Despite what the name may sound like, the U.S. Department of Arts and Culture is not actually a government agency. It is a grassroots action network with a stated mission to incite “creativity and social imagination to shape a culture of empathy, equity, and belonging.”
USDAC hosted the first People’s State of the Union in 2015 as a supplement to the president’s annual State of the Union Address to Congress. USDAC offers training, a toolkit and story prompt suggestions, so any group or institution can host its own Story Circle. This year, Story Circles will be held nationally between January 25 and February 4. Based on the stories shared across the country, poets will compose poems to be read during USDAC’s annual Poetic Address on April 15.
The Parrish invited local poets to its Story Circle so that the museum may host its own Poetry Night on March 23. The lineup includes Star Black, Max Blagg, Scott Chaskey, Megan Chaskey, Cornelius Eady, Kathy Engel, Joe Lamport, Tammy Nuzzo-Morgan and Lukas Ortiz.
Ms. Black, who lives in Sag Harbor and Manhattan, also took part in last year’s Story Circle at the Parrish.
“I found it very a novel experience and a good idea, which was coming and sitting in a circle of diverse people and talking about what we’ve been absorbing on our own from the news and from our communities,” Ms. Black said this week.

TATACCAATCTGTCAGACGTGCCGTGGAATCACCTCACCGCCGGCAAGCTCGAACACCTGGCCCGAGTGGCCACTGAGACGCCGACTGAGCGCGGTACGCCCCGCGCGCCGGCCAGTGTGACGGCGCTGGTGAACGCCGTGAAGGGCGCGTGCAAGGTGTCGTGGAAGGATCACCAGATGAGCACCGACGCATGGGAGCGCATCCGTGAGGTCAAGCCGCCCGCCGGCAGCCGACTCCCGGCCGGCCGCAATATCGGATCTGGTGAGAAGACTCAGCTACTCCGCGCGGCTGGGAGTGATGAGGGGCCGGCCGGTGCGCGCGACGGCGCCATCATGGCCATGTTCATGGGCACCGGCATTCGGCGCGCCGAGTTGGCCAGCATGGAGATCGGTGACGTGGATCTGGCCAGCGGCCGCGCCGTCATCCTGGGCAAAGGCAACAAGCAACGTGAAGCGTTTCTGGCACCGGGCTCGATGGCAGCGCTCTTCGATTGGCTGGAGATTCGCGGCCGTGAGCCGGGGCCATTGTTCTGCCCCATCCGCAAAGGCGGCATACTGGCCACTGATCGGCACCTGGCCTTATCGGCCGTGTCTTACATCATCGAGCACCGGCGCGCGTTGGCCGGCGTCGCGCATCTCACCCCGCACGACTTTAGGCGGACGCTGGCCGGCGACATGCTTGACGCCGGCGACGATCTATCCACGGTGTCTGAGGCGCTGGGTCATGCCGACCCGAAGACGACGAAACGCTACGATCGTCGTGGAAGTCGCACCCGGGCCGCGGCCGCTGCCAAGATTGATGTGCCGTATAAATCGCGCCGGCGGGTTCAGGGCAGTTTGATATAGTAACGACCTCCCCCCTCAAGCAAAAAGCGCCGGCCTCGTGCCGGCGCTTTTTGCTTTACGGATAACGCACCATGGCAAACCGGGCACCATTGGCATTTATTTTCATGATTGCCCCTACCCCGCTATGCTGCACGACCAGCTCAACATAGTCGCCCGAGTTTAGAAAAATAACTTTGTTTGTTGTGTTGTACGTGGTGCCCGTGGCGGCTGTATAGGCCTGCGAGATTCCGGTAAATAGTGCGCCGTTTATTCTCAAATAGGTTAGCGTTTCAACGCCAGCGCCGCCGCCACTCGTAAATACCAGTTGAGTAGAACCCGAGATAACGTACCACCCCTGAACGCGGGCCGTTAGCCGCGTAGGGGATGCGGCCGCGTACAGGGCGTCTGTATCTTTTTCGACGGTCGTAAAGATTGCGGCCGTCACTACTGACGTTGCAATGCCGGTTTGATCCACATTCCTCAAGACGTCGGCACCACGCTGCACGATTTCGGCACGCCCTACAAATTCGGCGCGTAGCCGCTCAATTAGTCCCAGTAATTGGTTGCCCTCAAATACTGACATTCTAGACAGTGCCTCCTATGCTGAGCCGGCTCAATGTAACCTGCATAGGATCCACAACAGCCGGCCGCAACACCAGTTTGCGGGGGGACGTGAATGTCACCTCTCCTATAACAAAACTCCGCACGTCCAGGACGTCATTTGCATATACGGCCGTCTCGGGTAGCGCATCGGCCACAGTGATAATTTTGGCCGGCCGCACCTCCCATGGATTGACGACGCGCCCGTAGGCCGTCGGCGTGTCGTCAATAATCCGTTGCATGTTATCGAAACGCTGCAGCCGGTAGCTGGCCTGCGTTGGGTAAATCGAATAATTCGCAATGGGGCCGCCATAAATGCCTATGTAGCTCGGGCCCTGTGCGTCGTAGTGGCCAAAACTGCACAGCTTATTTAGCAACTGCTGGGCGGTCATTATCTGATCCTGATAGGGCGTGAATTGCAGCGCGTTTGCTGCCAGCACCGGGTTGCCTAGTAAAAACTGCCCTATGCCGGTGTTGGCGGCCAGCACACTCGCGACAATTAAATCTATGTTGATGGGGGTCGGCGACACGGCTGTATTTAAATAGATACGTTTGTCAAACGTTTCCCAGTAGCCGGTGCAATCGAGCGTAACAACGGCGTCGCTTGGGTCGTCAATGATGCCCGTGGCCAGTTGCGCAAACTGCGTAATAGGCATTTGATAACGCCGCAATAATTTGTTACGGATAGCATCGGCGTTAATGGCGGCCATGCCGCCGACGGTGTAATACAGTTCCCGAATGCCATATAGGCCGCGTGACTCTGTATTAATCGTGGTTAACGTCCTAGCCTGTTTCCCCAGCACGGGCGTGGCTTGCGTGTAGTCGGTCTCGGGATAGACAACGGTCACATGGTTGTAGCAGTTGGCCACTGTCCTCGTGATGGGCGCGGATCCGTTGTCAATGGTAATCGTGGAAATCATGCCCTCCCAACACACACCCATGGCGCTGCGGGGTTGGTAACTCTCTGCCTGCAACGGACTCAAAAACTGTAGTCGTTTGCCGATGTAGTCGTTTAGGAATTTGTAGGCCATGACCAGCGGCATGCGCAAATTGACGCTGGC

Based on her Story Circle experience and her experience of attending the 2017 presidential inauguration and the first Women’s March in Washington, D.C., the next day, Ms. Black wrote a sequence of poems.
“It’s not always possible to just go home and write poems, but last year I was able to do that,” she said. “Several poems I wrote came out of my experience in the Story Circle and being invited as a poet.”
She said that, though did not know anyone in her circle well, the Story Circle was gentle and forthcoming. “So you felt relaxed and you felt the people there were listening, and you were listening.”
Mr. Blagg, another returning poet, wrote a poem titled “Keep the Change” for the 2017 Poetry Night at the Parrish.
He wrote, in part: “I want to believe what the poet said / ‘what thou lovest well remains American’ / an America of inventors and explorers, / artists and adventurers; Jackson Pollock conjuring pure beauty on canvas / with Duco house paint and a wooden stick, / Chuck Yeager punching a hole in gravity / in his tiny, tinny airplane, / Neil Armstrong walking on the moon, / Martin Luther King speaking truth to power / asking only that all men be considered equal / but that was too much to ask fifty years ago / and so they killed him …”
Admission to the Story Circle at the Parrish Art Museum in Water Mill on Friday, January 26, at 6 p.m. is free. Advance registration is required. Visit parrishart.org to register. Anyone age 15 and older is welcome. No preparation is necessary. Poetry Night will be Friday, March 23, at 6 p.m., free with museum admission, and completely free for those who participated in Story Circle.